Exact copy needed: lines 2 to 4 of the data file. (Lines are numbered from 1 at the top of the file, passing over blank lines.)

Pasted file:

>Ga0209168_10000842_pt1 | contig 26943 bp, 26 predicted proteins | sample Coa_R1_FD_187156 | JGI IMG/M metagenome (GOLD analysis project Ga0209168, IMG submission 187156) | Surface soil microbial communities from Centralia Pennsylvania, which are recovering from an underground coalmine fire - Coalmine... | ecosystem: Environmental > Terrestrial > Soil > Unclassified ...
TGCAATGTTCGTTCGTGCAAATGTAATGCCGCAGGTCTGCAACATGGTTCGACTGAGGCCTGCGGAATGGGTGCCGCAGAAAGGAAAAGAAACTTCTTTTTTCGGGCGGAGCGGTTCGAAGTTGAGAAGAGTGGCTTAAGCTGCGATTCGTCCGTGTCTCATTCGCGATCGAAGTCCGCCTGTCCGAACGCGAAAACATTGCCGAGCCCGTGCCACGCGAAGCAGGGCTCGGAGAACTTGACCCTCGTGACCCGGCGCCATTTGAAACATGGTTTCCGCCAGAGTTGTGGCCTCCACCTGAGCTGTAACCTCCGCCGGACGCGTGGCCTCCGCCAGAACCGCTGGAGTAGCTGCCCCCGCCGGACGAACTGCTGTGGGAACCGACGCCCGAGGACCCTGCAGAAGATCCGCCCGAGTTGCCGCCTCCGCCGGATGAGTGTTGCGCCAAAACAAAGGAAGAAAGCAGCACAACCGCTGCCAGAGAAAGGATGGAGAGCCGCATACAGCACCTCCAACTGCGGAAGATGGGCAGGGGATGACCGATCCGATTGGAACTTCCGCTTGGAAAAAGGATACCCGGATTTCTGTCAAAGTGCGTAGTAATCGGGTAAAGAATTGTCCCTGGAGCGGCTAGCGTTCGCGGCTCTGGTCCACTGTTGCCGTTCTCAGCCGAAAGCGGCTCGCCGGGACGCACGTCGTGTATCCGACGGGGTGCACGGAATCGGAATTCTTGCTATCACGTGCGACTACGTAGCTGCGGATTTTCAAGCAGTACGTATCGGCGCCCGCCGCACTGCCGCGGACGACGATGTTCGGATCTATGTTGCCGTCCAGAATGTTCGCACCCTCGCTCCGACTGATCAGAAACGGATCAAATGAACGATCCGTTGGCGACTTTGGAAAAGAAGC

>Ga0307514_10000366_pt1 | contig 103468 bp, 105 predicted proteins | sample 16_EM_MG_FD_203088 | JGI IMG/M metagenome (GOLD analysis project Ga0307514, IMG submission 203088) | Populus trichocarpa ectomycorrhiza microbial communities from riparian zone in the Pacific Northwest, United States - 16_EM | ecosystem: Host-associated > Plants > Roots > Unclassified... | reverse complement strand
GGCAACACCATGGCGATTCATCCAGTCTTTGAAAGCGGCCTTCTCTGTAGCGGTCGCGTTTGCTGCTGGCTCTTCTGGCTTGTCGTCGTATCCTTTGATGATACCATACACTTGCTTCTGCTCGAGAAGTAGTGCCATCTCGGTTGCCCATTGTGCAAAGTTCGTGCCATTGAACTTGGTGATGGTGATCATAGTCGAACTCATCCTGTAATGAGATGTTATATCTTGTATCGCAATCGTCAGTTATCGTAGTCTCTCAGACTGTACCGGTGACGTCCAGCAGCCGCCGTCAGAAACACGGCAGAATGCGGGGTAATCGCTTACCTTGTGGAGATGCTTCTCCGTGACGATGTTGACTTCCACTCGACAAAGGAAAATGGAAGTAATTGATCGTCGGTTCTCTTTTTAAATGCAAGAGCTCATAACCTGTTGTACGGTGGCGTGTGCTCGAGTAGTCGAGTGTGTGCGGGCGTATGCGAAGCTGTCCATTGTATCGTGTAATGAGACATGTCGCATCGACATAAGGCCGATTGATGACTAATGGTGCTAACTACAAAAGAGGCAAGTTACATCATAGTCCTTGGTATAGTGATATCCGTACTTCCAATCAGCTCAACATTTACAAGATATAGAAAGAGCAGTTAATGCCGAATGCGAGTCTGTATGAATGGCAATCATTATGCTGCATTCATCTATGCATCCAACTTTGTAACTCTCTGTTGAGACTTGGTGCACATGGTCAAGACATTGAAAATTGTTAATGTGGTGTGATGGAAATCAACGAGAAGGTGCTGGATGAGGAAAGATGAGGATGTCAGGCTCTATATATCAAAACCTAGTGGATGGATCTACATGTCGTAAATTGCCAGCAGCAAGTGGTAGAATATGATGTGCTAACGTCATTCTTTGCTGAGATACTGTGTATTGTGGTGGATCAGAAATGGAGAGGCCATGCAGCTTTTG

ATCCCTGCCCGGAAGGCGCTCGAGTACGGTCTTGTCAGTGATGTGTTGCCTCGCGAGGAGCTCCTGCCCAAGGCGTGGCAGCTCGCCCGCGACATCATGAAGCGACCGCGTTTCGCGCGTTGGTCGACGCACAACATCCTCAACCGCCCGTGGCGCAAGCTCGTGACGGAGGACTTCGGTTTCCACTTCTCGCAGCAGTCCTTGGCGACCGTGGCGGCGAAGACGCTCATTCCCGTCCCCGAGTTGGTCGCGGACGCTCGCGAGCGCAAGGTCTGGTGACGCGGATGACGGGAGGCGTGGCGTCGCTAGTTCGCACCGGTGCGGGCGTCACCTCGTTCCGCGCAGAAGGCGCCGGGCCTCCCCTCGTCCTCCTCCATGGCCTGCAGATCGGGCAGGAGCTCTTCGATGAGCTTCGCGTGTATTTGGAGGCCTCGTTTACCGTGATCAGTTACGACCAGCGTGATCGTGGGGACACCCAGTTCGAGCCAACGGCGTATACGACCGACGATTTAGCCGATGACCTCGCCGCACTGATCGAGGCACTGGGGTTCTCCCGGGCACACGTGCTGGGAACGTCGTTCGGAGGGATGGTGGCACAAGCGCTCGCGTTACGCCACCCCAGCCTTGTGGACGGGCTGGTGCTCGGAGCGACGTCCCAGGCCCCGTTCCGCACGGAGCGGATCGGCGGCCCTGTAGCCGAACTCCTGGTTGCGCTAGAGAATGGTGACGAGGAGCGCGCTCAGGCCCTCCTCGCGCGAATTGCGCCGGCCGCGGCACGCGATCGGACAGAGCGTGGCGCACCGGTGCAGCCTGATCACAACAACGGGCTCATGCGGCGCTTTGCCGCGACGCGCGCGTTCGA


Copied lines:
TGCAATGTTCGTTCGTGCAAATGTAATGCCGCAGGTCTGCAACATGGTTCGACTGAGGCCTGCGGAATGGGTGCCGCAGAAAGGAAAAGAAACTTCTTTTTTCGGGCGGAGCGGTTCGAAGTTGAGAAGAGTGGCTTAAGCTGCGATTCGTCCGTGTCTCATTCGCGATCGAAGTCCGCCTGTCCGAACGCGAAAACATTGCCGAGCCCGTGCCACGCGAAGCAGGGCTCGGAGAACTTGACCCTCGTGACCCGGCGCCATTTGAAACATGGTTTCCGCCAGAGTTGTGGCCTCCACCTGAGCTGTAACCTCCGCCGGACGCGTGGCCTCCGCCAGAACCGCTGGAGTAGCTGCCCCCGCCGGACGAACTGCTGTGGGAACCGACGCCCGAGGACCCTGCAGAAGATCCGCCCGAGTTGCCGCCTCCGCCGGATGAGTGTTGCGCCAAAACAAAGGAAGAAAGCAGCACAACCGCTGCCAGAGAAAGGATGGAGAGCCGCATACAGCACCTCCAACTGCGGAAGATGGGCAGGGGATGACCGATCCGATTGGAACTTCCGCTTGGAAAAAGGATACCCGGATTTCTGTCAAAGTGCGTAGTAATCGGGTAAAGAATTGTCCCTGGAGCGGCTAGCGTTCGCGGCTCTGGTCCACTGTTGCCGTTCTCAGCCGAAAGCGGCTCGCCGGGACGCACGTCGTGTATCCGACGGGGTGCACGGAATCGGAATTCTTGCTATCACGTGCGACTACGTAGCTGCGGATTTTCAAGCAGTACGTATCGGCGCCCGCCGCACTGCCGCGGACGACGATGTTCGGATCTATGTTGCCGTCCAGAATGTTCGCACCCTCGCTCCGACTGATCAGAAACGGATCAAATGAACGATCCGTTGGCGACTTTGGAAAAGAAGC

>Ga0307514_10000366_pt1 | contig 103468 bp, 105 predicted proteins | sample 16_EM_MG_FD_203088 | JGI IMG/M metagenome (GOLD analysis project Ga0307514, IMG submission 203088) | Populus trichocarpa ectomycorrhiza microbial communities from riparian zone in the Pacific Northwest, United States - 16_EM | ecosystem: Host-associated > Plants > Roots > Unclassified... | reverse complement strand
GGCAACACCATGGCGATTCATCCAGTCTTTGAAAGCGGCCTTCTCTGTAGCGGTCGCGTTTGCTGCTGGCTCTTCTGGCTTGTCGTCGTATCCTTTGATGATACCATACACTTGCTTCTGCTCGAGAAGTAGTGCCATCTCGGTTGCCCATTGTGCAAAGTTCGTGCCATTGAACTTGGTGATGGTGATCATAGTCGAACTCATCCTGTAATGAGATGTTATATCTTGTATCGCAATCGTCAGTTATCGTAGTCTCTCAGACTGTACCGGTGACGTCCAGCAGCCGCCGTCAGAAACACGGCAGAATGCGGGGTAATCGCTTACCTTGTGGAGATGCTTCTCCGTGACGATGTTGACTTCCACTCGACAAAGGAAAATGGAAGTAATTGATCGTCGGTTCTCTTTTTAAATGCAAGAGCTCATAACCTGTTGTACGGTGGCGTGTGCTCGAGTAGTCGAGTGTGTGCGGGCGTATGCGAAGCTGTCCATTGTATCGTGTAATGAGACATGTCGCATCGACATAAGGCCGATTGATGACTAATGGTGCTAACTACAAAAGAGGCAAGTTACATCATAGTCCTTGGTATAGTGATATCCGTACTTCCAATCAGCTCAACATTTACAAGATATAGAAAGAGCAGTTAATGCCGAATGCGAGTCTGTATGAATGGCAATCATTATGCTGCATTCATCTATGCATCCAACTTTGTAACTCTCTGTTGAGACTTGGTGCACATGGTCAAGACATTGAAAATTGTTAATGTGGTGTGATGGAAATCAACGAGAAGGTGCTGGATGAGGAAAGATGAGGATGTCAGGCTCTATATATCAAAACCTAGTGGATGGATCTACATGTCGTAAATTGCCAGCAGCAAGTGGTAGAATATGATGTGCTAACGTCATTCTTTGCTGAGATACTGTGTATTGTGGTGGATCAGAAATGGAGAGGCCATGCAGCTTTTG